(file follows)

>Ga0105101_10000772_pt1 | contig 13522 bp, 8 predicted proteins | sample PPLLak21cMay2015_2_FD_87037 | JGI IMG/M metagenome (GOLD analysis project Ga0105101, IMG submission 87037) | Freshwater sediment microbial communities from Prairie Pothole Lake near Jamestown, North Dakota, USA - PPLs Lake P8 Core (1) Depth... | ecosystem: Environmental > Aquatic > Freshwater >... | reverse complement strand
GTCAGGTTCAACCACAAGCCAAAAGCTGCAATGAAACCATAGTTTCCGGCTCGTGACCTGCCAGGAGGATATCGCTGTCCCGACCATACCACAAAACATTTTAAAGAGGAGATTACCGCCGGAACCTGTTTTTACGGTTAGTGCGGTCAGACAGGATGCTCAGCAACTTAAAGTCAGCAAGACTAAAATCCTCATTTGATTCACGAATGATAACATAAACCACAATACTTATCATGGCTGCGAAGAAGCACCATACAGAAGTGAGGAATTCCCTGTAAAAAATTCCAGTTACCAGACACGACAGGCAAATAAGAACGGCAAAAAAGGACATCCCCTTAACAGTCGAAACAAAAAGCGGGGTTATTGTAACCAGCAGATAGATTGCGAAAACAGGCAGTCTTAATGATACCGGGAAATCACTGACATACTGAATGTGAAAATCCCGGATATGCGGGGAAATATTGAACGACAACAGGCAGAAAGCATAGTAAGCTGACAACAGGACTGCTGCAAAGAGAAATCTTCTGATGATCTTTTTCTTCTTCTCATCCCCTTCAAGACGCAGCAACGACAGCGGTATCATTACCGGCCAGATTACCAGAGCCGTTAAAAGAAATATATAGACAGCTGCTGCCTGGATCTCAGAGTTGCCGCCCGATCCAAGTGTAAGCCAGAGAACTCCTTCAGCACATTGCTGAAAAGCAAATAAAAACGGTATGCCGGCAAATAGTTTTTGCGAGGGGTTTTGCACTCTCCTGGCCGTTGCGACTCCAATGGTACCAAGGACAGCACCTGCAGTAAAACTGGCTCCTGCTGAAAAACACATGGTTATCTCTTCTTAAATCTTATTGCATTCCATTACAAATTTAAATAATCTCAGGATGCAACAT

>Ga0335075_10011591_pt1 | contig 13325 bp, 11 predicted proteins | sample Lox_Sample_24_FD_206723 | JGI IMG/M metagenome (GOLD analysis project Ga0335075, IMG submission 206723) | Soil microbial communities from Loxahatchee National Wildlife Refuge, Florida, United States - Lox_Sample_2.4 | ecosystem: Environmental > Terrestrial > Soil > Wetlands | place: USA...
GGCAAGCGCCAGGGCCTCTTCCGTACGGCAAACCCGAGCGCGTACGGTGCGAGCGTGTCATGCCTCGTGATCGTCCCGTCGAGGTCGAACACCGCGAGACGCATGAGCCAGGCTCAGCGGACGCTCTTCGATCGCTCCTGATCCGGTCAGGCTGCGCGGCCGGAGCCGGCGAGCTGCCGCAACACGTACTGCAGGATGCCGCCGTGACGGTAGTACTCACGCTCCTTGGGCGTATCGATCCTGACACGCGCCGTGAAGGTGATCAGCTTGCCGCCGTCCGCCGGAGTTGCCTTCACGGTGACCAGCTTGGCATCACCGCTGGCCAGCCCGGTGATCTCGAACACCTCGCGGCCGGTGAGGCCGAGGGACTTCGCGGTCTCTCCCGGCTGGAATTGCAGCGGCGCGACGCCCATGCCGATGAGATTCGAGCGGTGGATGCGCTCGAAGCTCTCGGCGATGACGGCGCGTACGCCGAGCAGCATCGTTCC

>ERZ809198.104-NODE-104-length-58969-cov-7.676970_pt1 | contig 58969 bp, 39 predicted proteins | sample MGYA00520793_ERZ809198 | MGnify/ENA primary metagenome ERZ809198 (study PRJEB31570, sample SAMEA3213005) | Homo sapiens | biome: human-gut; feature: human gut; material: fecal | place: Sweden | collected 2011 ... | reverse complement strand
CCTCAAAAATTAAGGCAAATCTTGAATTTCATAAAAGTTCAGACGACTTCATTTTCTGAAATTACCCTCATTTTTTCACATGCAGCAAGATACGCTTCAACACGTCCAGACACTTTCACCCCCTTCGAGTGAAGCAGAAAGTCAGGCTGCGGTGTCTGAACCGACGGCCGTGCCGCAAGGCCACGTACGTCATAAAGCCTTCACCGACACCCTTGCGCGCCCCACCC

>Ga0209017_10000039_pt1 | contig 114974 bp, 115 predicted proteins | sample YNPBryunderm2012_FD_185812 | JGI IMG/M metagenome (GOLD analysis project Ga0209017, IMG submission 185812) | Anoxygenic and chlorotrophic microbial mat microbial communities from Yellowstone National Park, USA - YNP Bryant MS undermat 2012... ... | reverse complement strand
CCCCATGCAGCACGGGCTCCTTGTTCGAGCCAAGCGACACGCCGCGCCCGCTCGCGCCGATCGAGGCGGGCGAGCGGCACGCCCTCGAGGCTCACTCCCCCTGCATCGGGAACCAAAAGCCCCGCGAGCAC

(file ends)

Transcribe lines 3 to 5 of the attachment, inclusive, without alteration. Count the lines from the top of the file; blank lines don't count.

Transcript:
>Ga0335075_10011591_pt1 | contig 13325 bp, 11 predicted proteins | sample Lox_Sample_24_FD_206723 | JGI IMG/M metagenome (GOLD analysis project Ga0335075, IMG submission 206723) | Soil microbial communities from Loxahatchee National Wildlife Refuge, Florida, United States - Lox_Sample_2.4 | ecosystem: Environmental > Terrestrial > Soil > Wetlands | place: USA...
GGCAAGCGCCAGGGCCTCTTCCGTACGGCAAACCCGAGCGCGTACGGTGCGAGCGTGTCATGCCTCGTGATCGTCCCGTCGAGGTCGAACACCGCGAGACGCATGAGCCAGGCTCAGCGGACGCTCTTCGATCGCTCCTGATCCGGTCAGGCTGCGCGGCCGGAGCCGGCGAGCTGCCGCAACACGTACTGCAGGATGCCGCCGTGACGGTAGTACTCACGCTCCTTGGGCGTATCGATCCTGACACGCGCCGTGAAGGTGATCAGCTTGCCGCCGTCCGCCGGAGTTGCCTTCACGGTGACCAGCTTGGCATCACCGCTGGCCAGCCCGGTGATCTCGAACACCTCGCGGCCGGTGAGGCCGAGGGACTTCGCGGTCTCTCCCGGCTGGAATTGCAGCGGCGCGACGCCCATGCCGATGAGATTCGAGCGGTGGATGCGCTCGAAGCTCTCGGCGATGACGGCGCGTACGCCGAGCAGCATCGTTCC

>ERZ809198.104-NODE-104-length-58969-cov-7.676970_pt1 | contig 58969 bp, 39 predicted proteins | sample MGYA00520793_ERZ809198 | MGnify/ENA primary metagenome ERZ809198 (study PRJEB31570, sample SAMEA3213005) | Homo sapiens | biome: human-gut; feature: human gut; material: fecal | place: Sweden | collected 2011 ... | reverse complement strand